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ABCs of ACL injuries

With proper training, the common tear might be prevented

August 15, 2011|By TAYLOR ECKEL | taylor.eckel@herald-mail.com
  • Sterling Christy, 15, has a physical therapy session at the Tri-Stage Rehab Inc. Christy is recovering from an ACL injury that occurred during his first varsity basketball game last season.
By Chris Tilley/Staff Photographer

Sterling Christy's varsity basketball debut ended with eight seconds left in the game.

His team, Williamsport High School, was winning when he tangled with a Brunswick player.

"He grabbed me by my shoulders and twisted me down," Sterling said. "My leg got caught in his, and I felt it pop."

The "pop" Sterling felt is the hallmark of an anterior cruciate ligament (ACL) tear, an injury that is far too familiar to many high school coaches and athletes. ACL injuries can be caused by contact with an opponent or when an athlete lands from a jump, stops or changes direction with bad form.

"The (ACL) injury rate for a girl in high school athletics is one in eight, and in guys it's one in 12," said Roberta Rothen, a board certified orthopedic surgeon at The Center for Joint Surgery and Sports Medicine.

Basketball, soccer, football and skiing are all high-risk sports for ACL injuries, but they can also occur in sports such as lacrosse, volleyball and tennis.

"The anterior cruciate ligament is one of the four ligaments of the knee," said Barry Brown, a physical therapist and owner of Tri-State Rehab. "It connects the femur, which is the thigh bone, to the tibia, the bone of the lower leg. It is a very important structure in that it provides stability and prevents the knee from buckling, particularly during cutting and landing from jumping."

Fortunately for athletes, there are ways to minimize the risk of injury. Proper technique, a well-rounded strength and conditioning program, and good body mechanics can all minimize the risk of ACL injuries.

"In an ideal situation, a young athlete that's involved in these types of sports would be in a year-round conditioning program that would also be an ACL-prevention program," Brown said.

Rothen and Brown both stressed the importance of incorporating "jump training" exercises into athletes' conditioning programs.

Rothen described "jump training" as "learning how to jump and land with a bent knee. When you land, you're not landing like a clod-hopper or a Clydesdale."

Brown suggests "jump training" include jumping and hopping forward, backward, side-to-side, and diagonally. He said it is crucial that athletes make sure they are using good form — landing with their knees and hip flexed and making sure that their knees do not cave inward in a knock-kneed fashion.

"(Jump training) substantially reduces injury and increases vertical jump," said Laura Blair, a physical therapist at the Center for Joint Surgery and Sports Medicine.

Blair also emphasized the importance of core strengthening for athletes.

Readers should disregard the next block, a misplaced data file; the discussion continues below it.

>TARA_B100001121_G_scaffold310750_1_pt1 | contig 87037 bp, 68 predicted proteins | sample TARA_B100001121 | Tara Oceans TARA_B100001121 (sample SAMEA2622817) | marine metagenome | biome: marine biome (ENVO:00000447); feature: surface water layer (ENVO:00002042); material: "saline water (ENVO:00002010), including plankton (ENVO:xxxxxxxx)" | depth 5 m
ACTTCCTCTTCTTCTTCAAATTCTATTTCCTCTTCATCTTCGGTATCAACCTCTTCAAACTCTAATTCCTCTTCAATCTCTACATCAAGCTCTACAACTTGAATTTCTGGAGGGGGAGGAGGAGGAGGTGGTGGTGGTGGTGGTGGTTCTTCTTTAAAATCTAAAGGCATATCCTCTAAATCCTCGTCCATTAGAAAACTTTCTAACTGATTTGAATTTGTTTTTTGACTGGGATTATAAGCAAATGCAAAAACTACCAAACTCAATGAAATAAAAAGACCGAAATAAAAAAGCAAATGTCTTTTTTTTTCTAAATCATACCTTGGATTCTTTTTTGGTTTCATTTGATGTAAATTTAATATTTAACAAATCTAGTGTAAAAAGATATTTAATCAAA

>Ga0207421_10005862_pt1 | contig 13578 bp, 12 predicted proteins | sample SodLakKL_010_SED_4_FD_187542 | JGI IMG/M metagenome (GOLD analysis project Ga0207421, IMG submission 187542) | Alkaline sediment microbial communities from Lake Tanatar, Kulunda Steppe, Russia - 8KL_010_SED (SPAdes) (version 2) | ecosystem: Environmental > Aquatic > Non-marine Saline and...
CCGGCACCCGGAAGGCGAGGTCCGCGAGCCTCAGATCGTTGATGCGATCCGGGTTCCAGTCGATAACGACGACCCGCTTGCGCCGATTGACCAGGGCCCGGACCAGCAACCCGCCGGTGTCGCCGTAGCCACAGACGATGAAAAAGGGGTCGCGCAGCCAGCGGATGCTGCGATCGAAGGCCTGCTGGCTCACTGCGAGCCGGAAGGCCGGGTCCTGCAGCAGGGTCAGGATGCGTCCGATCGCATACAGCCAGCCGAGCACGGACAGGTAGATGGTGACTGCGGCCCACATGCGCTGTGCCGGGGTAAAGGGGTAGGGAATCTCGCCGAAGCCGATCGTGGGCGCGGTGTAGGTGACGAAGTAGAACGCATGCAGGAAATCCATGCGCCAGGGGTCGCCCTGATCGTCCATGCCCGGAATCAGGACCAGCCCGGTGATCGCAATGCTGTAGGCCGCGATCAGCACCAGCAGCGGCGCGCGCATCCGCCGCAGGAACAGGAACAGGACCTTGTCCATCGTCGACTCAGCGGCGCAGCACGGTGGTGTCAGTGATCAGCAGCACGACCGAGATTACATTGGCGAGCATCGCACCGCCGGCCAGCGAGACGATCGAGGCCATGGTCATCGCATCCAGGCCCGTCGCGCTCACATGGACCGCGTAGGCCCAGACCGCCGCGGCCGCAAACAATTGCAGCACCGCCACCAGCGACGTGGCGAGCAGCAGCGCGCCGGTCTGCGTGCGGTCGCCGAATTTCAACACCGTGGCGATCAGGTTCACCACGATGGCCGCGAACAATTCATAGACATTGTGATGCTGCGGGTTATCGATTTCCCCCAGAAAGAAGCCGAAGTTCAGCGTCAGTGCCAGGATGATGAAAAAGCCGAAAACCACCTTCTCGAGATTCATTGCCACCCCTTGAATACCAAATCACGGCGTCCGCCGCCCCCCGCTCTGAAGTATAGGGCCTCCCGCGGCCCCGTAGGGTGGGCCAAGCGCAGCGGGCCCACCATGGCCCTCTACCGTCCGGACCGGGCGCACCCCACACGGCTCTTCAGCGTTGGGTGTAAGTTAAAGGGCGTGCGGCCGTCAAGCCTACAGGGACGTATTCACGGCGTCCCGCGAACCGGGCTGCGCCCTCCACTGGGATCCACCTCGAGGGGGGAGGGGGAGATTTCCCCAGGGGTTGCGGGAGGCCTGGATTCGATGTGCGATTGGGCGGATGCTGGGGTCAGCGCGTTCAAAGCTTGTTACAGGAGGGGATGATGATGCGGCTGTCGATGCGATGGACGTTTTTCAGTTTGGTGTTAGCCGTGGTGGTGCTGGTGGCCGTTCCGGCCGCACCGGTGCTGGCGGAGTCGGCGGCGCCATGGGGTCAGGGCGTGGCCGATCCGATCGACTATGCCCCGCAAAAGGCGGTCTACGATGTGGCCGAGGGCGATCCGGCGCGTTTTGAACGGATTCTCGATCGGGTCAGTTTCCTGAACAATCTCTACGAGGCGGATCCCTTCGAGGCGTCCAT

Les Dutko, the athletic trainer at St. James School, said it is essential that athletes have good endurance and a balance in strength between their quadriceps muscles (the front of the thigh) and the hamstring muscles (back of the thigh).

"A lot of (ACLs) are torn in the end of the game, when they're tired," he said.

Rothen agrees. "As your quads start fatiguing, you're more at risk," she said.

Brown suggests that athletes not compete in multiple leagues at a time or play competitively year-round, and said it is very important that all conditioning programs begin with a warm-up that is followed by stretching.

"It's very similar to a young developing pitcher," he explained. "Don't overuse your body. Take a break to work on strengthening and conditioning. Work on your core. Cross-training and taking a break can, in my opinion, prevent some of these unfortunate injuries."

Once an athlete has torn his ACL, surgery is generally the only option, but the prognosis for recovery is excellent.

"The overwhelming majority can't return to pivot sports without surgery," Rothen said. She said the average recovery time is six months to a year.

"Whenever a young person who has torn an ACL comes in, I let them know that it is a tremendous amount of work, but they will be back," Brown said. "There are no shortcuts."

Sterling, a rising sophomore, said he had surgery in March to reconstruct an ACL from part of his hamstring tendon and he is scheduled to return to sports sometime between October and December of this year. He said the physical therapy has been a lot harder than he expected, but he believes the experience will help him push himself when he returns to basketball.

"It will be easier to work during practices for basketball," he said.



Preventing ACL injuries

There are several low- or no-cost ACL injury prevention programs available for athletes.

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